PGA: Tiger Woods Should Take Public Relations Lesson from Rory McIlroy

Fred AltvaterContributor IIMarch 2, 2012

Tiger could learn some Public Relations Tips from Rory McIlroy
Tiger could learn some Public Relations Tips from Rory McIlroyScott Halleran/Getty Images

Maybe Tiger Woods should take a public relations lesson from Rory McIlroy. It seems that McIlroy understands how to handle the press, even in less-than-ideal situations. After all these years, Woods still wants to control and dictate his press coverage.

In 2011, McIlroy had an all-time meltdown, suffering one of the most drastic losses that the Masters has ever seen. He went into the media center after his disastrous round and answered questions calmly, with as much honesty as he could muster. He impressed not only golf fans but hardened media types, as well.

McIlroy is continuously open, honest and forthcoming with press. He has made some occasional comments to the press that should have been left unsaid; but on the whole has handled his media duties with a wisdom beyond his 22 years.

Woods, on the other hand, has always maintained his distance and has illustrated an adversarial attitude with the press. He is a total control freak and would censure every word that is said or written about him.

Woods was able to retain his regal stature prior to his November 27, 2009 mishap with an irate wife and a pesky fire hydrant. Public airing of his personal life, injuries and professional struggles are not easy or comfortable for the former world No. 1.

His trials with the media continue, and they even took a turn for the worse this week at the Honda during a press conference. 

Woods’ agent, Mark Steinberg, made disparaging comments concerning excerpts from Hank Haney’s new book, The Big Miss, that details Haney’s six years as Woods’ swing coach. It was Steinberg’s mistake to even bring the book up to media attention. The only outcomes from that will be increased sales for the book; plus, it allowed the press to ask Woods questions about the excerpts from the book.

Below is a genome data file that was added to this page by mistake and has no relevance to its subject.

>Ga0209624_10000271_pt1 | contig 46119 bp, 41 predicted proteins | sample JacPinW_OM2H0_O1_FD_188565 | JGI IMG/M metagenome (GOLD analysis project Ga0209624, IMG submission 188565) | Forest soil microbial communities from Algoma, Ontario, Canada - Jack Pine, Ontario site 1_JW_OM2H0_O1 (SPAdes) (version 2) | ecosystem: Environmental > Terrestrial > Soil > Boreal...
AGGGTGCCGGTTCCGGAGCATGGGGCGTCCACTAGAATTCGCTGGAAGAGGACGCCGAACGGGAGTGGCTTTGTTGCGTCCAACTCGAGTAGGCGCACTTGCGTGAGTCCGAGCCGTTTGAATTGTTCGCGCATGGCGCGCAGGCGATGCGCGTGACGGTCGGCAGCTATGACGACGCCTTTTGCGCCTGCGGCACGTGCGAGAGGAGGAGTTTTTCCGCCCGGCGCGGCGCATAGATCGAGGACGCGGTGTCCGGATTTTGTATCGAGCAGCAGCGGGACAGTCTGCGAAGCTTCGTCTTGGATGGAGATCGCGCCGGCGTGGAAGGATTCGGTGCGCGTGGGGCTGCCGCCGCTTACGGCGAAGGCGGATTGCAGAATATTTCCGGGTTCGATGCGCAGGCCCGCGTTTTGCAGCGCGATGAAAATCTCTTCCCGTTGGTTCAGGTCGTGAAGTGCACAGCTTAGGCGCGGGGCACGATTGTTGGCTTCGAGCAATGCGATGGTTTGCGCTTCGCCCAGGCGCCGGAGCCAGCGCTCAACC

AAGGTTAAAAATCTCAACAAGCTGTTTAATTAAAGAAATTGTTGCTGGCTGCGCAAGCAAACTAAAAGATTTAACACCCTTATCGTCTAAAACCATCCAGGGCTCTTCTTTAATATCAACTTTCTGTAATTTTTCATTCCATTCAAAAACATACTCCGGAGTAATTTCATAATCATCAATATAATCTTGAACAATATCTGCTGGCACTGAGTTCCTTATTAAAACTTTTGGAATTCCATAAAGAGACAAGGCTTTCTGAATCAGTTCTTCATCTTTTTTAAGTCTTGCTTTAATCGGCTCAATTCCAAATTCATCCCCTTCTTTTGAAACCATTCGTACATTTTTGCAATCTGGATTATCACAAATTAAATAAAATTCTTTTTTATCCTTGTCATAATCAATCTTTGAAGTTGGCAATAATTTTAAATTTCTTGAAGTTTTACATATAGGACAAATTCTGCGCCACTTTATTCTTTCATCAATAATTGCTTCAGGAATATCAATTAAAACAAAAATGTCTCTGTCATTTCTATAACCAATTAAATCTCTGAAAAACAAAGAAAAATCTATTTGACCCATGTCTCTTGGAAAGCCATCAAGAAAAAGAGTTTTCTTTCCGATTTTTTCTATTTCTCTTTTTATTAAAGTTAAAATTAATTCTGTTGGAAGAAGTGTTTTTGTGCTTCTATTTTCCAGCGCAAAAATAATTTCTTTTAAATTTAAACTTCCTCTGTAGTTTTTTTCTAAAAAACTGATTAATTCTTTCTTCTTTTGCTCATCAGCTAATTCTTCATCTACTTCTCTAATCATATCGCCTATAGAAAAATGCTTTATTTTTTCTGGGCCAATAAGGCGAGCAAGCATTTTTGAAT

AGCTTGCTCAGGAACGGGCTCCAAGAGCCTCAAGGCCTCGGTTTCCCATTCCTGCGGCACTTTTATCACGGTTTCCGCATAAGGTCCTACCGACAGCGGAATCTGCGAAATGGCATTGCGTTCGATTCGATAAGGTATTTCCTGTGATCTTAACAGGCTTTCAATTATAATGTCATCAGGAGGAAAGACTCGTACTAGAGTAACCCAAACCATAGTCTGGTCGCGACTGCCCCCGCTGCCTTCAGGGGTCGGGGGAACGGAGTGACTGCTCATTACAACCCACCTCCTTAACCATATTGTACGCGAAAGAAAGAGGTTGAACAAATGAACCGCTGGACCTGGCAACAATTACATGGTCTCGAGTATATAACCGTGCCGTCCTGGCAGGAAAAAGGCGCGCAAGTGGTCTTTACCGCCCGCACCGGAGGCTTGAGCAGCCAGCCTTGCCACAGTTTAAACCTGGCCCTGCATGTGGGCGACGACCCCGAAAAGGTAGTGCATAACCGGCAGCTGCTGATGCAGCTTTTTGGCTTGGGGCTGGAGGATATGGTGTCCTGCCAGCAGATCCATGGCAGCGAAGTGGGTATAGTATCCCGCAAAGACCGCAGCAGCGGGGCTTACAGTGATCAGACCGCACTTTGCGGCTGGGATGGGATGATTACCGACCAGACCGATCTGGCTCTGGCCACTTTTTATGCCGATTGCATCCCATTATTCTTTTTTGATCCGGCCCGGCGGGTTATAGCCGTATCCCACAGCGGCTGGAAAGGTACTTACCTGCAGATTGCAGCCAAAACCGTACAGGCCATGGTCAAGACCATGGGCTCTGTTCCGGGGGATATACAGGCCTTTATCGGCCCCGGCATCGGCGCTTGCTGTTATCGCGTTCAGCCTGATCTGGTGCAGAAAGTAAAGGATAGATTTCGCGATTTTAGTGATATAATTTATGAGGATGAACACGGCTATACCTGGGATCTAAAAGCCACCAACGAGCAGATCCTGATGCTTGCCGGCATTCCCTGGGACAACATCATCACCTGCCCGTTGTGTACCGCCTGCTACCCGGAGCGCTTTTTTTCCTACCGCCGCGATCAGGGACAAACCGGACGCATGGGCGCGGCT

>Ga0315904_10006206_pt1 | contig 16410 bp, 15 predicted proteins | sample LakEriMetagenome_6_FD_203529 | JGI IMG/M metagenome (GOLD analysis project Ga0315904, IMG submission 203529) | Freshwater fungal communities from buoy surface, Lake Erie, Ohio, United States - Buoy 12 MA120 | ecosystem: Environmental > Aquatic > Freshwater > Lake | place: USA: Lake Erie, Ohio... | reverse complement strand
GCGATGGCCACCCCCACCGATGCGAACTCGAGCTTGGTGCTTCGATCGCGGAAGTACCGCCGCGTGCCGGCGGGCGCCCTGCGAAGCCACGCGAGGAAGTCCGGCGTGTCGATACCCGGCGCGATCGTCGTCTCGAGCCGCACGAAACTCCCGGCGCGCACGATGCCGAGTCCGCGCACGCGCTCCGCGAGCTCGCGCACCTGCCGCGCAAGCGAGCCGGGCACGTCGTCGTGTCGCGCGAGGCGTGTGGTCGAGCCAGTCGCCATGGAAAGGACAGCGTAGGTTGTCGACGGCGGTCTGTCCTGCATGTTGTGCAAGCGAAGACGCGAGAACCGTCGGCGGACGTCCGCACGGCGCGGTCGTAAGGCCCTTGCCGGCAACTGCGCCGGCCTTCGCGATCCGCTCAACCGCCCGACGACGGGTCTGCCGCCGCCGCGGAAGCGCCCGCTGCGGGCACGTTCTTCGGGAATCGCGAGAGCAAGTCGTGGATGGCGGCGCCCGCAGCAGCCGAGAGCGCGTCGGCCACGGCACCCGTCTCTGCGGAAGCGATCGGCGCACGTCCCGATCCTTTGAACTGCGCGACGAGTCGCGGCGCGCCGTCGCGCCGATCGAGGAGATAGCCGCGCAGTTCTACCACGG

MARANA, AZ - FEBRUARY 23:  Tiger Woods reacts after losing his match to Nick Watney (not pictured) on the 18th hole during the second round of the World Golf Championships-Accenture Match Play Championship at the Ritz-Carlton Golf Club  on February 23, 20
Christian Petersen/Getty Images

In the book, Haney recalls a time when Woods evidently considered enlisting into the Navy with the intent of joining the SEALs. 

When Alex Miceli from the Golf Channel tried to ask Woods some questions about that particular excerpt, regarding Woods' interest in SEAL training and enlistment, Woods refused to answer and became very testy and confrontational with Miceli.

Why couldn’t Woods just openly explain his respect for the U.S. Military and the Navy SEALs in particular? Why couldn’t he just talk about how proud he is of his father’s career in the military? Why couldn’t he outline the difficult training that the Navy SEALs experience and his desire to add that type of training regimen to his routine?

If Steinberg made his comments to the press on his own, then Woods should be angry with the agent. When Woods left that press conference, he should have asked him what he was thinking.

Woods' own people opened up discussion and reporters are required to ask the questions. Woods is news, good or bad, like him or hate him.

The 36-year-old Woods needs to take a lesson from the 22-year-old McIlroy and loosen up a little. 

Woods was trained from birth to see everything as a competition and be protective and completely closed off from everyone else.

He has changed his swing three times, so maybe its time to change his public relations approach just once.

I wonder if Sean Foley can handle that, too?

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